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Judge Allows Lawsuit Against Iowa Voter Registration Commission To Proceed

MINNEAPOLIS, MN - NOVEMBER 06: A sign guides voters on Election Day at 514 Studios on November 6, 2018 in Minneapolis, Minnesota. Voters in Minnesota will be deciding the representatives who control the Senate, House, and governors' seats. (Photo by Stephen Maturen/Getty Images)
Stephen Maturen
Getty Images North America
­­An Iowa judge has refused to dismiss a lawsuit that is tied to concerns over the state’s actions on voter registration in the months before the 2020 election.

­­An Iowa judge has refused to dismiss a lawsuit that is tied to concerns over the state’s actions on voter registration in the months before the 2020 election.

In July 2019, Linn County Auditor Joel Miller, a Democrat, filed a public-records request with Iowa Secretary of State Paul Pate, a Republican. Miller noted that in 2018 the state’s deputy commissioner of elections notified counties that plans were being made on how to spend $8 million updating Iowa’s voter registration system. More than $1 million of that funding was to be spent in the fiscal year that had just ended, Miller wrote.

“A full year has passed and we have no indication as to how that $1.05 million has been used,” Miller wrote. He asked for copies of all correspondence on the matter between Pate’s office, vendors and public officials.

After 10 days passed with no response from Pate’s office to the public-records request, Miller filed a complaint with the Iowa Voter Registration Commission, alleging Pate had “taken no action” to overhaul the system, and arguing that the system was vulnerable to hackers, and that a staffer in Pate’s office had informed him the formal process of seeking bids had not ever been initiated.

As part of that complaint, Miller noted that in August 2018, Pate announced plans to enhance cybersecurity with a $4.8 million federal grant through the Help America Vote Act. States utilizing grants of that type are required by law to establish an administrative complaint procedure, so that any complaints about election integrity can be addressed at a hearing.

Pate filed a motion asking the commission to dismiss Miller’s complaint, arguing Miller had failed to state a claim upon which relief could be granted. The commission heard arguments on Pate’s motion and ultimately decided on a 2-1 vote to dismiss Miller’s complaint without a hearing.

Miller appealed that decision to Iowa District Court, arguing that the commission, rather than permitting Miller to present testimony and evidence to support his complaint, simply accepted “the unsubstantiated factual assertions” offered by Pate.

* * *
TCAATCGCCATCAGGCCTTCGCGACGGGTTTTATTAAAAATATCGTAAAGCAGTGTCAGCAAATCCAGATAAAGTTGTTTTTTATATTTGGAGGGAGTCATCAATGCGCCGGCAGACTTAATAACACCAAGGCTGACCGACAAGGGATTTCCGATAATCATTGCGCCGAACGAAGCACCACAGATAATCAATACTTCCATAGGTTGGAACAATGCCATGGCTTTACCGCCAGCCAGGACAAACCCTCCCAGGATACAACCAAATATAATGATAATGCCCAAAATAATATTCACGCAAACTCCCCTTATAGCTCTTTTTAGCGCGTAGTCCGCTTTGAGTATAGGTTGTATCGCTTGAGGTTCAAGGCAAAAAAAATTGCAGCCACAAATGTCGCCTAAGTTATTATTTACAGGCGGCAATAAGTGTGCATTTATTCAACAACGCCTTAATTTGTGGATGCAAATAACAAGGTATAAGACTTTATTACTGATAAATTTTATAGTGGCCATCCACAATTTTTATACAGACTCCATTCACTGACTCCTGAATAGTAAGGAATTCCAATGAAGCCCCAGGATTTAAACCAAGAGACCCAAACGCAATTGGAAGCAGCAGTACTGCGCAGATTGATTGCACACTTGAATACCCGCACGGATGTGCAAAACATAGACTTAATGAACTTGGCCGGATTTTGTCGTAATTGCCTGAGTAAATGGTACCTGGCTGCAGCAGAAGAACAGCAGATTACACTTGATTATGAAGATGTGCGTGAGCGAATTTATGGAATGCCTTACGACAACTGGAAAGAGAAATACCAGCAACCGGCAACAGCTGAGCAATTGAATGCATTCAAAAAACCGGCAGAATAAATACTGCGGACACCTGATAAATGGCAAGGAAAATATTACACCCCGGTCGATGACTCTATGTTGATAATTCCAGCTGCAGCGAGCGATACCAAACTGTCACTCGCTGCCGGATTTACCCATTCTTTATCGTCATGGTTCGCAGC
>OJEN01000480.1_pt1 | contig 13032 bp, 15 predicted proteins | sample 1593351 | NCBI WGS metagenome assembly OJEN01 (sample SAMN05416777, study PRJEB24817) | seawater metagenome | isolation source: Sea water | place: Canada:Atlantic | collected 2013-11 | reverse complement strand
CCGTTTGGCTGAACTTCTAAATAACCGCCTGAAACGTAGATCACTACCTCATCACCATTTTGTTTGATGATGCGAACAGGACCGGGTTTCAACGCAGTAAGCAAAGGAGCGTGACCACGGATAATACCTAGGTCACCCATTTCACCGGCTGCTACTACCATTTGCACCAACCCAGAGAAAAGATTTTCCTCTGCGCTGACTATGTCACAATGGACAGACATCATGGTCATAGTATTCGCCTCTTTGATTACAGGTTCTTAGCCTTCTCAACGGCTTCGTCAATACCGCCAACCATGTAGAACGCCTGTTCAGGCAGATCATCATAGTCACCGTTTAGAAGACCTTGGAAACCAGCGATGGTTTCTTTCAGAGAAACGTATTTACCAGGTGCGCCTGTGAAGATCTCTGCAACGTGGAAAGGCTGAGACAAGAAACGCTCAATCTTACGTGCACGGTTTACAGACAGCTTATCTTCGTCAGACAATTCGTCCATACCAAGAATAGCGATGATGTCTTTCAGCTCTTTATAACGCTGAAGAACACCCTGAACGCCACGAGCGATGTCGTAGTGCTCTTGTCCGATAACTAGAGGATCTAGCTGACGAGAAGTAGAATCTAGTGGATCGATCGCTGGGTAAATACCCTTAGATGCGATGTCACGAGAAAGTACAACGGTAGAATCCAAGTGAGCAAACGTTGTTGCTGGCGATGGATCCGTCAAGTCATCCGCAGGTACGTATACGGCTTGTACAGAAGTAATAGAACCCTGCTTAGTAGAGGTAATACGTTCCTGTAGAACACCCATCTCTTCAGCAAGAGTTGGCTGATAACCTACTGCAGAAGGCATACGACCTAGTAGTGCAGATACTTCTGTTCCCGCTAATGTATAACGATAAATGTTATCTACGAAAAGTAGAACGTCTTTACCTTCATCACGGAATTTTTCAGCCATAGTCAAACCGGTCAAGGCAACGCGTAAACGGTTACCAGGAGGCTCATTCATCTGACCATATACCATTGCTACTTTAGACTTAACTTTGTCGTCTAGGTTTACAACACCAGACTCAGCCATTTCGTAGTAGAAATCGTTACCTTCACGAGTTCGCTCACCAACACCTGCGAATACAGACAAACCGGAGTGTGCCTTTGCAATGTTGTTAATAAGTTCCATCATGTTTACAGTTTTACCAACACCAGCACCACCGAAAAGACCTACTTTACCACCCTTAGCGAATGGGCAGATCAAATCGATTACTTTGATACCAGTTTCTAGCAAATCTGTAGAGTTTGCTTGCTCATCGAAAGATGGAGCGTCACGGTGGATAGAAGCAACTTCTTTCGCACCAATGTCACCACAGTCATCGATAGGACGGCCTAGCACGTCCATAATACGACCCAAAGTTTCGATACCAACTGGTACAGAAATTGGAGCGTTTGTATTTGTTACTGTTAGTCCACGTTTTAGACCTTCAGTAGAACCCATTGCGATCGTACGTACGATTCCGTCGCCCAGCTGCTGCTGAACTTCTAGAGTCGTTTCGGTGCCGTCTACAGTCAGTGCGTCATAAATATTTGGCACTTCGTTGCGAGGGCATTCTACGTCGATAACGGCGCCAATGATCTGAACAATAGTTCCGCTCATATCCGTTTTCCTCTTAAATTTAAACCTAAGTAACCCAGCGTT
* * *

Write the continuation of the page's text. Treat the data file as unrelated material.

In February, the commission, represented by the office of Iowa Attorney General Tom Miller, filed a motion asking the court to dismiss the case and contending that there is no relief the court could grant to ensure the security of the 2020 election since that is now in the past.

Miller challenged that, arguing the case constitutes a matter of public importance and the alleged problems are likely to recur.

In a ruling last week, Polk County District Judge Scott Rosenberg stated that ordinarily, litigation related to elections becomes moot after the election passes, but both the federal Help America Vote Act (HAVA) and Iowa’s own administrative complaint procedures contemplate filing complaints and providing election-related remedies after an election is over.

“HAVA and the Iowa administrative procedures provide Miller with the right to pursue injunctive relief with respect to a past election,” Rosenberg ruled. “If the Court granted Miller’s petition and remanded to IVRC for a contested case hearing on the merits, IVRC would retain the ability to grant injunctive relief related to the 2020 election for violations of HAVA.”

When asked for comment, Kevin Hall, spokesman for Pate’s office, said, “The bipartisan Voter Registration Commission is the respondent in this case, not the Secretary of State’s Office.”

Last July, Joel Miller’s office mailed out absentee-ballot request forms to voters, angering Republicans. The Republican National Committee claimed the forms were illegal and demanded Pate order the forms to be declared invalid.

Pate sent out an emergency directive, specifying that no voter identification information could be pre-printed on the absentee-ballot request forms. Miller and auditors in Johnson and Woodbury counties had sent out the forms with information such as voters’ names, addresses and personal identification numbers.

Iowa judges later granted the RNC’s motion for a temporary injunction preventing auditors from from processing those request forms.

This article is republished from the Iowa Capital Dispatch.